Session Type: Poster Session A
Session Time: 8:30AM-10:30AM
Background/Purpose: We previously showed that perceived stress during the COVID-19 pandemic was associated with concomitant increases in symptoms of depression and anxiety. In lupus alone, perceived stress during the pandemic was associated with concomitant increases in patient-reported disease activity, pain, fatigue, and cognitive functioning. We examined the role of both general and COVID-specific stress during the early stages of the pandemic with subsequent changes in patient-reported outcomes and comorbidities among individuals with rheumatic disease
Methods: Data are from FORWARD, The National Databank for Rheumatic Diseases, a longitudinal registry of individuals with rheumatic diseases. Data are regularly collected via semi-annual questionnaires. Participants with active emails were asked to respond to 5 COVID-19-specific questionnaires from March 25 through June 2, 2020. The COVID-19 questionnaire included an item about COVID-19-specific stress and the 4-item Perceived Stress Scale (PSS), which assesses general stress. Both stress scale scores were transformed to 0 – 10 scores to facilitate comparison. PROs examined were Patient Activity Score (PAS)-II, Health Assessment Questionnaire (HAQ)-II, and numeric rating scales for pain, fatigue, and sleep disturbance (0=no problem, 10=severe). Comorbidity burden was measured with the Rheumatic Disease Comorbidity Index (RDCI). Participant characteristics and baseline PRO scores were taken from the most recent pre-COVID-19 semi-annual questionnaire. Follow-up PRO scores were from the semi-annual questionnaire collected between July-December 2020. Predictors of PRO/RDCI worsening among respondents with rheumatoid arthritis (RA), osteoarthritis (OA), and lupus (SLE) were identified using multiple logistic regression, focusing on the role of COVID-19-specific stress and PSS, and controlling for age, sex, race, education, rural residence, disease duration, pre-COVID-19 global disease severity rating, and the pre-COVID PRO/RDCI outcome value.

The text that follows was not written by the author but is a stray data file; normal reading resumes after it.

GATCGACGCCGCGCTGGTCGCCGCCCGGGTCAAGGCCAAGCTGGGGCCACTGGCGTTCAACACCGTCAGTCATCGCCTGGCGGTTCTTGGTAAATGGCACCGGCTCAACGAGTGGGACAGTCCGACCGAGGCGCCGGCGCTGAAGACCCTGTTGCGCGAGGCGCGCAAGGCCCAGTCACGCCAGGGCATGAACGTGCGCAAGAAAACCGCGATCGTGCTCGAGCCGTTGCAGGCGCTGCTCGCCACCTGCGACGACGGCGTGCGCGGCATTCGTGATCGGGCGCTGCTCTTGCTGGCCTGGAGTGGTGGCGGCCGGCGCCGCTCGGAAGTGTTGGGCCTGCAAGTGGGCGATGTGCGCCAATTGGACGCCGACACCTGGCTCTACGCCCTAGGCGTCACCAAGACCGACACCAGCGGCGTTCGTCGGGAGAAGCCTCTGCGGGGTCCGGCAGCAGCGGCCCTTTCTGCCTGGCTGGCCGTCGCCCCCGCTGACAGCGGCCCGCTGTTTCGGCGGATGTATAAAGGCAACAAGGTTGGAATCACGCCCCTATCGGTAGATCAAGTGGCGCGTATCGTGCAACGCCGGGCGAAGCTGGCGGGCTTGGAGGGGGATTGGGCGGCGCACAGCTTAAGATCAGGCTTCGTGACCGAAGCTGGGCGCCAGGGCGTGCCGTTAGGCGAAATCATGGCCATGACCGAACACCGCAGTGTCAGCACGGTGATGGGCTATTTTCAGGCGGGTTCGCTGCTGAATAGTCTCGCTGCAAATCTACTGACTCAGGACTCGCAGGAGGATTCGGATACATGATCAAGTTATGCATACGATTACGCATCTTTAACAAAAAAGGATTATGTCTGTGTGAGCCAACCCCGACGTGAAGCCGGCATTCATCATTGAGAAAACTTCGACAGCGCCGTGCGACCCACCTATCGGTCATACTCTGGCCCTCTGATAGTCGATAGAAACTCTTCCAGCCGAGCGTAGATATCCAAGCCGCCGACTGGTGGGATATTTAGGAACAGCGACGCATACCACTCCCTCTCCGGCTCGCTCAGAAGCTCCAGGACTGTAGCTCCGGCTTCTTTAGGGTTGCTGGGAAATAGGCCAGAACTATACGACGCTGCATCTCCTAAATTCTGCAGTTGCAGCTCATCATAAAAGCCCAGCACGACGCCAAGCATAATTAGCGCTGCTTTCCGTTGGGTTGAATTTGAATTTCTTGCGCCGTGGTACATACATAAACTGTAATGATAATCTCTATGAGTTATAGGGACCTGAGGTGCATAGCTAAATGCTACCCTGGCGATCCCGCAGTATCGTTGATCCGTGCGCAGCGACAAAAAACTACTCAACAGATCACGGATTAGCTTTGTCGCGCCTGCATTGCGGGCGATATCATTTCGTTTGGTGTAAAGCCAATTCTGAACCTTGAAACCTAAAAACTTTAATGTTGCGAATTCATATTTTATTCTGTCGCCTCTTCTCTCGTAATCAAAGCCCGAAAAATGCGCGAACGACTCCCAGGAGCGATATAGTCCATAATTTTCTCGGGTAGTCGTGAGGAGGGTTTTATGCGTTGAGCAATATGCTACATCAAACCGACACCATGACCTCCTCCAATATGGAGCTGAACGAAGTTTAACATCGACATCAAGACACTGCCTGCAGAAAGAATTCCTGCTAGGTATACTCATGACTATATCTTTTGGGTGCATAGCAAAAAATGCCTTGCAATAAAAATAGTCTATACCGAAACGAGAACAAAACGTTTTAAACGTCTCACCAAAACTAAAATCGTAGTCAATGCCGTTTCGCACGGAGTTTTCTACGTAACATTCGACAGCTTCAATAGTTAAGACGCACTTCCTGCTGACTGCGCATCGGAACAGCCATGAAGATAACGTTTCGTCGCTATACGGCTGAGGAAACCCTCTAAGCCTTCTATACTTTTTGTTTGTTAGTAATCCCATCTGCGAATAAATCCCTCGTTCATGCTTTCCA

Results: 7217 participants were invited for the COVID-19 questionnaire; 2000 (28%) responded. Of these, 1135 also responded to the July 2020 questionnaire and are included in analyses (Table 1). The frequency worsening of PROs ranged from 12.2% for the HAQ2 to 32.4% for sleep disturbance (Table 2). 16.5% had an increase in RDCI. General stress during the pandemic was associated with significantly greater odds of subsequent worsening of all PROs and an increase in RDCI (Table 2). COVID-specific stress was associated with significantly greater odds of subsequent worsening of PAS2, HAQ2, and fatigue.
Conclusion: Substantial portions of these individuals with rheumatic diseases experienced worsening in patient-reported outcomes and comorbid conditions. General stress levels early in the pandemic were significantly associated with those subsequent changes. Results suggest an important role for stress levels in patient outcomes and highlight the importance of the assessment of stress in clinical settings and identification of effective stress management techniques.
To cite this abstract in AMA style:Katz P, Wipfler K, Pedro S, Michaud K. The Association of General and Covid-19-Specific Stress with Changes in Patient-Reported Outcomes and Comorbidities [abstract]. Arthritis Rheumatol. 2021; 73 (suppl 9). https://acrabstracts.org/abstract/the-association-of-general-and-covid-19-specific-stress-with-changes-in-patient-reported-outcomes-and-comorbidities/. Accessed December 2, 2022.
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